Another hurdle has been passed in the quest for a new Aquatic Centre in Timmins.

But it didn’t come without another battle from two city councillors, who have long maintained their stance against the resolution as it stands.

Ward 5 councillor Rick Dubeau says it’s just not the right time to explore this.

He says when this was brought forward in August, it was noted the project wouldn’t proceed without any financial commitment from upper levels of government or any local fundraising in place.

“That was also repeated again last month, and it was made very clear when I talked about that.  And I was admonished, saying we will not do it till such a time as we get the $8-million dollars in fundraising.”

In that August meeting, it was estimated the Aquatic Centre would cost between 33 and 40 million dollars depending on what add ons council wanted.

Along with the $8-million, another $3-million dollars would come from grant sources.  Plus, $3-million would come from Future Infrastructure reserve and in the end, around $26-million dollars would be financed in a debenture of $1.8-million a year.

Mayor Steve Black mentioned the city has a $5-million dollar application awaiting approval or denial from the Northern Ontario Heritage Fund Corporation.

(CLICK HERE to see the August presentation, with cost breakdowns.)

Dubeau pointed to Black’s fundraising efforts since putting out the challenge in the fall to businesses to match his personal $1,000 donation.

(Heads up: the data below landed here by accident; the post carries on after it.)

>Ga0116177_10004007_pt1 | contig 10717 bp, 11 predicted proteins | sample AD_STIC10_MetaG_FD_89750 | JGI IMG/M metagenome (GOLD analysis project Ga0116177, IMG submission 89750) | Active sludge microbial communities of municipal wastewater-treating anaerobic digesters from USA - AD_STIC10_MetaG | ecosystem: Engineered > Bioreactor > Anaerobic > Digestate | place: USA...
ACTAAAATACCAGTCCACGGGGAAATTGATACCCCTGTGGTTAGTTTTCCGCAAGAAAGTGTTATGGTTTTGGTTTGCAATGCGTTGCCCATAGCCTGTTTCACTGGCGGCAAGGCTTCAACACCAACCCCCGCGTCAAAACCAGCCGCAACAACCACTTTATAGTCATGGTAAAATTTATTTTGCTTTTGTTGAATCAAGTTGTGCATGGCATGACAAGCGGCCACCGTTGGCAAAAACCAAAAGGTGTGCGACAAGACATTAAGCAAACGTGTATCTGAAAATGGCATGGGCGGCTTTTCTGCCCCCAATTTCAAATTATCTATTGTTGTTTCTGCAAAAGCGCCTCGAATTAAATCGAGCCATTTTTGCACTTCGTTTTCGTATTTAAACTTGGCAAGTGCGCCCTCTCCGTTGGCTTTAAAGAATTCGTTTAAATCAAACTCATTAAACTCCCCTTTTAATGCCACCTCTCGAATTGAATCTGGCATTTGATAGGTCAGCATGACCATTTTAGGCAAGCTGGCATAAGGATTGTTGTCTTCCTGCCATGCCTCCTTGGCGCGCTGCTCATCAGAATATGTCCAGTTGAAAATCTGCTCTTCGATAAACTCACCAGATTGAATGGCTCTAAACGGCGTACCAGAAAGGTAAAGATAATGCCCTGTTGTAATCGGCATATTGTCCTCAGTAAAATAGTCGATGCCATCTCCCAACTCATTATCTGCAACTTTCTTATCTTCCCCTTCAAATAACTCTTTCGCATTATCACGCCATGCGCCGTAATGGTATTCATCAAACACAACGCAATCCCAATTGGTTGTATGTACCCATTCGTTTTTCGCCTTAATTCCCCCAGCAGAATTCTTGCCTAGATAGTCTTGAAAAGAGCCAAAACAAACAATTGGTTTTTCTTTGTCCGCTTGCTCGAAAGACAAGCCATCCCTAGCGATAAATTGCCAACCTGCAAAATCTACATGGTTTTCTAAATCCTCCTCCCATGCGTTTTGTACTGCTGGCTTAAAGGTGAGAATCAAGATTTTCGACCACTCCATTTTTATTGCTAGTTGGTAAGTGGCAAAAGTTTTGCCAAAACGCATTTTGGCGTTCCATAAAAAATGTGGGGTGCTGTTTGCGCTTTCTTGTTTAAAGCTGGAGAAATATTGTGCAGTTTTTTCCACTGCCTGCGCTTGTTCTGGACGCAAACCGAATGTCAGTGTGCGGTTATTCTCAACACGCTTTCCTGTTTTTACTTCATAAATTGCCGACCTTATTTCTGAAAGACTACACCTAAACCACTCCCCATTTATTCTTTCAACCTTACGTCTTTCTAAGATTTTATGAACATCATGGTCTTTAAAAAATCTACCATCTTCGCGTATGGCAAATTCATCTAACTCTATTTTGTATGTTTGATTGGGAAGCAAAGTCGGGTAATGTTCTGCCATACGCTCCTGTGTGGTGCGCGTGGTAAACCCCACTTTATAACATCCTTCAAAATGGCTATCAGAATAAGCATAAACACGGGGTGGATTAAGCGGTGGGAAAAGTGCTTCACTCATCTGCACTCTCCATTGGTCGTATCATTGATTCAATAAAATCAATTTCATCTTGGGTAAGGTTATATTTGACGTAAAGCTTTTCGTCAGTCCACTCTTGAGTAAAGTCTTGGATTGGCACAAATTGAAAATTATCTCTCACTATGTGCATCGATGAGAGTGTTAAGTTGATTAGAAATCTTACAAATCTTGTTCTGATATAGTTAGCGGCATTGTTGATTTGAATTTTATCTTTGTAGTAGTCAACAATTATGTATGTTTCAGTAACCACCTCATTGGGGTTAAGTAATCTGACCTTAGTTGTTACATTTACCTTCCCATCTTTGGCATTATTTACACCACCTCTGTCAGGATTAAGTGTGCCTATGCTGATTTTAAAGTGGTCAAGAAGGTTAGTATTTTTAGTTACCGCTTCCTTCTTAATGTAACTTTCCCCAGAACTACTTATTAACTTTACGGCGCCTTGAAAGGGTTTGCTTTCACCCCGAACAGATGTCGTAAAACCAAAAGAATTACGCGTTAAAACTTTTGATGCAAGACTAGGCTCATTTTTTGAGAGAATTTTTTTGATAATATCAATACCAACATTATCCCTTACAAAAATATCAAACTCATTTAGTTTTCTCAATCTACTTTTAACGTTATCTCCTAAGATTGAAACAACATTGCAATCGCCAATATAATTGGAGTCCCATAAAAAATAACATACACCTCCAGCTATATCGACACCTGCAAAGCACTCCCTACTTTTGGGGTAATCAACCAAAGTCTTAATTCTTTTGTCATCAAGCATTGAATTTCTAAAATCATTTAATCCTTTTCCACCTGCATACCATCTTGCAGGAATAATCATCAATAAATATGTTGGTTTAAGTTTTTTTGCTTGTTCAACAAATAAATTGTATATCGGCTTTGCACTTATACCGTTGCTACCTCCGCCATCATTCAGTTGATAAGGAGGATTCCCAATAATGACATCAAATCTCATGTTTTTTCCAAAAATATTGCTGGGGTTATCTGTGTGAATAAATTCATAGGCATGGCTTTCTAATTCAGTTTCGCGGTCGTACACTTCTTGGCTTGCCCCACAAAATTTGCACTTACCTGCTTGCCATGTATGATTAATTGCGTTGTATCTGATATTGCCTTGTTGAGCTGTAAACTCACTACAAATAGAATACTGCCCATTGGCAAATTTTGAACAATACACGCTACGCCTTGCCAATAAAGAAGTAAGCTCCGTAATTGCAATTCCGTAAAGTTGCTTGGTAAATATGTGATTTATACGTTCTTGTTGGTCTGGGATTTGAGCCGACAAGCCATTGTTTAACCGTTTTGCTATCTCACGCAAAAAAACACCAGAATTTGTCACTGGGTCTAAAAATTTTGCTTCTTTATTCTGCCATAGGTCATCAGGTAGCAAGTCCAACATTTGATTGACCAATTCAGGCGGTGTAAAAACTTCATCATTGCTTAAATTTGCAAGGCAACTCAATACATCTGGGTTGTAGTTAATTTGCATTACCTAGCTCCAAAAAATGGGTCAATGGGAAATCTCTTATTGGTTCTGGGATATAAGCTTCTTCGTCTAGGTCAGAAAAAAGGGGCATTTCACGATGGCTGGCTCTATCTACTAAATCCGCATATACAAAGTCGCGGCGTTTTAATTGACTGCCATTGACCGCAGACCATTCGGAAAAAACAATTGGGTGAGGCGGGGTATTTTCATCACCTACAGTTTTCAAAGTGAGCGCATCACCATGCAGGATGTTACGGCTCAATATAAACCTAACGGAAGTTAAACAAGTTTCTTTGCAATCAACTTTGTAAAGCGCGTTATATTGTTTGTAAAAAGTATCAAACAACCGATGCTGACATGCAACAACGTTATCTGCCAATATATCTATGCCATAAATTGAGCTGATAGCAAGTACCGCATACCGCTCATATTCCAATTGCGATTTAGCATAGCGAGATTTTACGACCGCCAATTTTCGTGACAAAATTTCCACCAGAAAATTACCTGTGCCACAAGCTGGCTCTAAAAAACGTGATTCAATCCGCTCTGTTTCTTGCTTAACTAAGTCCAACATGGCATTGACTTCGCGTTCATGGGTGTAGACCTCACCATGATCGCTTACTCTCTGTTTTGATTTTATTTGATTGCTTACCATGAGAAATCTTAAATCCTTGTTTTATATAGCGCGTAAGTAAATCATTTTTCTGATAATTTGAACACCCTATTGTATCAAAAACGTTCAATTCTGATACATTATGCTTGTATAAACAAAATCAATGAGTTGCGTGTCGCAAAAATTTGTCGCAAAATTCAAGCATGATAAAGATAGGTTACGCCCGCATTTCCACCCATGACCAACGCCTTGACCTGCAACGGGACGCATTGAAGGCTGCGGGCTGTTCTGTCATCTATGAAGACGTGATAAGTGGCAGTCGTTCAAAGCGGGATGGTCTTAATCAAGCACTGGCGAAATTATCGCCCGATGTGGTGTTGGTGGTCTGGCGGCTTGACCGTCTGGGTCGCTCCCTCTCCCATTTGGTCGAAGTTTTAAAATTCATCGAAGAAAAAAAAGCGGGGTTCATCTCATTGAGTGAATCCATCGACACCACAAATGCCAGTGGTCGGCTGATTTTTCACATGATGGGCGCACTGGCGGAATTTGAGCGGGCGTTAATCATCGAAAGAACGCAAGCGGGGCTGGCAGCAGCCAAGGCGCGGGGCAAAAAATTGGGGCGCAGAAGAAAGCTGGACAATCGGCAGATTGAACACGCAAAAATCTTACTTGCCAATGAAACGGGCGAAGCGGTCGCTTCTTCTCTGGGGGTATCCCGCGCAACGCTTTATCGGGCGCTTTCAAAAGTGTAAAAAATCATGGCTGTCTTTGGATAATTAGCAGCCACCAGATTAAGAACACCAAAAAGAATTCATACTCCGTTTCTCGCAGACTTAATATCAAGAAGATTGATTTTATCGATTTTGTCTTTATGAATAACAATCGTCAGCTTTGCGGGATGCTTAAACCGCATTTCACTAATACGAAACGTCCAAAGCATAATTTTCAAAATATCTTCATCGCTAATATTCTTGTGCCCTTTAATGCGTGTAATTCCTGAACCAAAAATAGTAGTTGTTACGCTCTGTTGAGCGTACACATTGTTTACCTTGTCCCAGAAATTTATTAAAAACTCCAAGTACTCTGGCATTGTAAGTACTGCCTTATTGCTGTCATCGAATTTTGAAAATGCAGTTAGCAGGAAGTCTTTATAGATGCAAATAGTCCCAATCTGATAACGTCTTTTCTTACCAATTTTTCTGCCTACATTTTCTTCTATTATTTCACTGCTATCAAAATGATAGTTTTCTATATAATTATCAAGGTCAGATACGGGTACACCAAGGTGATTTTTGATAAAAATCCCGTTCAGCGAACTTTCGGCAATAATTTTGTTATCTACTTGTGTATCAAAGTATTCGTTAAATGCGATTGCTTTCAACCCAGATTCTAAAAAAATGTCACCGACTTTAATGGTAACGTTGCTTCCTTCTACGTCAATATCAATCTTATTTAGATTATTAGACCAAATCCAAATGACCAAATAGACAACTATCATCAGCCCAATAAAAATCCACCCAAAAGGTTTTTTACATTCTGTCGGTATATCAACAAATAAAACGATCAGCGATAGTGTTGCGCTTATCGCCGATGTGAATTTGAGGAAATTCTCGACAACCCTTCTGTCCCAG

About 5 or 6 businesses have come forward to match since then.

Mayor Black maintained it’s been the stance all along that without help from the upper levels of government, this project doesn’t go ahead.

He adds Monday’s resolution is merely to show confidence that the city is committed to the project and getting it shovel ready, so that applications for funding have some extra legs behind it.

Councillor Mike Doody backed Black up, saying he takes the Mayor at his word.

“Our Mayor deserves the opportunity to try and do what he would like to do, what we would like to see.  And if it’s not feasible, we as Mayor and council will do what we have to do and lower our sights,” the veteran councillor said.

“But is there something wrong of taking a look that we want something up there that is first-class, the best in the regional area that people come to Timmins (for).”

Doody says while he can appreciate the financial concern, he points out the eight new mines that opened in the “Timmins triangle” in the last three years.

“Where do you think they come to to buy supplies, facilities, man-power, women-power, mining expertise?  (They) come to Timmins.”

He continued: “It’s easy to write up something and be negative and say this and that, but we come all this way where we are at today by being negative?”

Dubeau countered by saying he and Ward 3 councillor Joe Campbell aren’t being negative, just realistic.

“These are numbers, you can’t argue with numbers,” he replied.

“We’ve been told, we don’t know where we are.  All I’m asking is let’s defer this until at least get through the budget process so we know where we are, that’s all I’m saying.”

The plea seemingly fell on deaf ears, as council eventually voted to pass the motion by a 7-2 count.

CLICK HERE to see the full discussion, under Item 6A.

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